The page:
Meet the Developer: Studio Rouleau and their Hyper-Casual Success


Founder of Studio Rouleau, Brian Rouleau, has had extensive experience in the gaming scene, but only in recent years decided to shift to mobile games. Since experimenting with mobile games, he’s had a number of hits in the top charts and featured on apps stores globally, which is no small feat given the competitive market. So what are his keys to success?

Homa Games sat down with Brian to discuss the story of Studio Rouleau, the challenges of working as a solo developer and his thoughts on hyper-casual gaming and its future in the market.



1. So first let’s get to know your studio a little better… how did Studio Rouleau first start?


Studio Rouleau began as a way for me to start contracting out User Interface work to gaming companies. At the start of my career I worked as a UI developer, and after securing a few contracts, I felt like I could keep going with Studio Rouleau. In 2017 I began experimenting with mobile games, and I haven’t looked back since.


2. So you currently work on projects solo – what are some of the benefits but also challenges of working solo?


Well working solo means that the development environment is completely under your control. There is no ramp up time for new team members, and the development process can be personalized completely.

However working solo also means there is less feedback from teammates. Homa Games is great to work with because they provide valuable feedback and actionable game design data that just isn’t available as a solo developer.


3. According to Homa Games, you work faster than most gaming studios (even though they have several people in the team) : What is your method ? Any secret ? Do you sleep sometimes ?


Most of my development speed comes from experience.  I’ve been working in games for over 16 years, so there is less time required to learn new things, and it’s mostly just putting knowledge into practice.  An experienced solo developer can outpace a team on small projects because it cuts out all the back and forth between art/design/programming/production.

I have a family and sleep normal hours– I never work weekends, but I do try to work every night after my kid has gone to sleep.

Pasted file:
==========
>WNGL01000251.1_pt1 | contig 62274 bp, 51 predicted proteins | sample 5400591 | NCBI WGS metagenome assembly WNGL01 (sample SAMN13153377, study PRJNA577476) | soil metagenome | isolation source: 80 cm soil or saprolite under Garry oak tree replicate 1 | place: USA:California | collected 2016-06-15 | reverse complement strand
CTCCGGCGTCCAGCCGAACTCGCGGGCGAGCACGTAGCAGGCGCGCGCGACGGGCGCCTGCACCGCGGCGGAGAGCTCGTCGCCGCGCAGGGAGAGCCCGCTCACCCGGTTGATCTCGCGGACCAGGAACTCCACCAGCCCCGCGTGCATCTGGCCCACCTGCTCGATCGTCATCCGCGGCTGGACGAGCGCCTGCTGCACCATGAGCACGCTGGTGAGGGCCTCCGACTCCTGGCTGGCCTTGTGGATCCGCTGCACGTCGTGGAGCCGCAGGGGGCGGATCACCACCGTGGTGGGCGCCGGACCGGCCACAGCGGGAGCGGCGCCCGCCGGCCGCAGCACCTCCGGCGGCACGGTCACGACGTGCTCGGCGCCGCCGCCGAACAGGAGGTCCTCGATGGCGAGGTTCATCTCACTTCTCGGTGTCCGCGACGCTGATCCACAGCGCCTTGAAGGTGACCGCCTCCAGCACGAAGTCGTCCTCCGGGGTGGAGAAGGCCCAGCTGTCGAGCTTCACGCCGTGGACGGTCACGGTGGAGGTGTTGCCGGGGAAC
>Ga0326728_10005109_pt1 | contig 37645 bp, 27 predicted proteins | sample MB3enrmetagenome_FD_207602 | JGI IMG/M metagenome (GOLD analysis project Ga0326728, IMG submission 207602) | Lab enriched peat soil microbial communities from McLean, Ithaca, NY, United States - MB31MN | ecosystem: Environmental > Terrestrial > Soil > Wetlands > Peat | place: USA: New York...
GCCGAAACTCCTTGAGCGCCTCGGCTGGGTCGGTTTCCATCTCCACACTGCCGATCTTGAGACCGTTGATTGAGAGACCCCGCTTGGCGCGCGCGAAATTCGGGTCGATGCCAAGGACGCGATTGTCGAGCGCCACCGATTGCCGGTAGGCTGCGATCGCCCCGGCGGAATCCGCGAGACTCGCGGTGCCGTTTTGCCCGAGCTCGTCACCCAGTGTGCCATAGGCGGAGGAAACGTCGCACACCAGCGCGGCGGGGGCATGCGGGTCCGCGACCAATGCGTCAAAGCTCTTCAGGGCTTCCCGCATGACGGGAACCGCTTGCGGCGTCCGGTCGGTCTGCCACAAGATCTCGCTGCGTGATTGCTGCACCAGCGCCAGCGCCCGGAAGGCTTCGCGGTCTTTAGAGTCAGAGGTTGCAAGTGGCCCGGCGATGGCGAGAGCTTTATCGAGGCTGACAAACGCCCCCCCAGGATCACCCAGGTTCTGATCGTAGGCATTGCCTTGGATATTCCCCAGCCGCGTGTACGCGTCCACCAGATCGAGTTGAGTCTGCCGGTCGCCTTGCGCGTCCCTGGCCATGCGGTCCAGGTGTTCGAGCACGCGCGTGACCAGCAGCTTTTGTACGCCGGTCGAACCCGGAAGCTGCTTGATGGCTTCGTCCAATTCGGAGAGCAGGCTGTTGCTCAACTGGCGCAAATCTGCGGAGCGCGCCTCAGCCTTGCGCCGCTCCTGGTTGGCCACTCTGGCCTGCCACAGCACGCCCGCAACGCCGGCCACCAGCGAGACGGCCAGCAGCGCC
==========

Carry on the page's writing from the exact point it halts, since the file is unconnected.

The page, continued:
4. What types of games does Studio Rouleau create and have you had any top charting titles over 2018?


Actually two of my latest games have reached top charts this past year: Tiny Cars and Idle Drops.  These days I try to focus on creating hyper-casual games, because the development time is short, and the design focus is on mass market usability.

Above: A brief look into Studio Rouleau’s titles, left to right with Force Escape, Idle Drops and Tiny Cars

5. So for Tiny Cars, the game concept was actually pitched to you by Homa Games. What was that like having the process slightly reversed?


I found it to be a welcome break. I think everyone has ideas on games and what could be made and it can sometimes be a maze to navigate through what is and isn’t going to be successful.  

Working with Homa Games on a pitch took some of that guesswork out, and we were able to produce a great game through collaboration.


6. A number of games you’ve created on mobile in 2018 fall into the category of hyper-casual games… do you anticipate that this is a category of mobile games that will continue to trend among mobile developers?


Yes I believe that hyper-casual will continue to trend, but the more important aspect will be keeping the bar of quality high and the experience unique and engaging.  As more developers enter the space, competition increases and it really becomes important to have good user acquisition backing your project.


7. What does Studio Rouleau have in-store for 2019?


One of my major goals is to bridge the gap between hyper-casual and mid-core gamers. I’d like to create gaming experiences for players that can show them what’s fun about hyper-casual, and then engage them beyond what their typically expecting in a free-to-play mobile games.


8. Any advice for developers starting out in mobile game development?


Everything you develop should be considered an investment into a future project.  If you create a system for saving and loading data, that same system should be able to be used in your future projects.  In this way, you’re always building towards a more efficient and streamlined development process.



Thanks so much for your time today Brian and for the insights shared on hyper-casual gaming. Could you be one of our next featured developers? Get in touch with Homa Games today or submit your game directly here to begin our collaboration.

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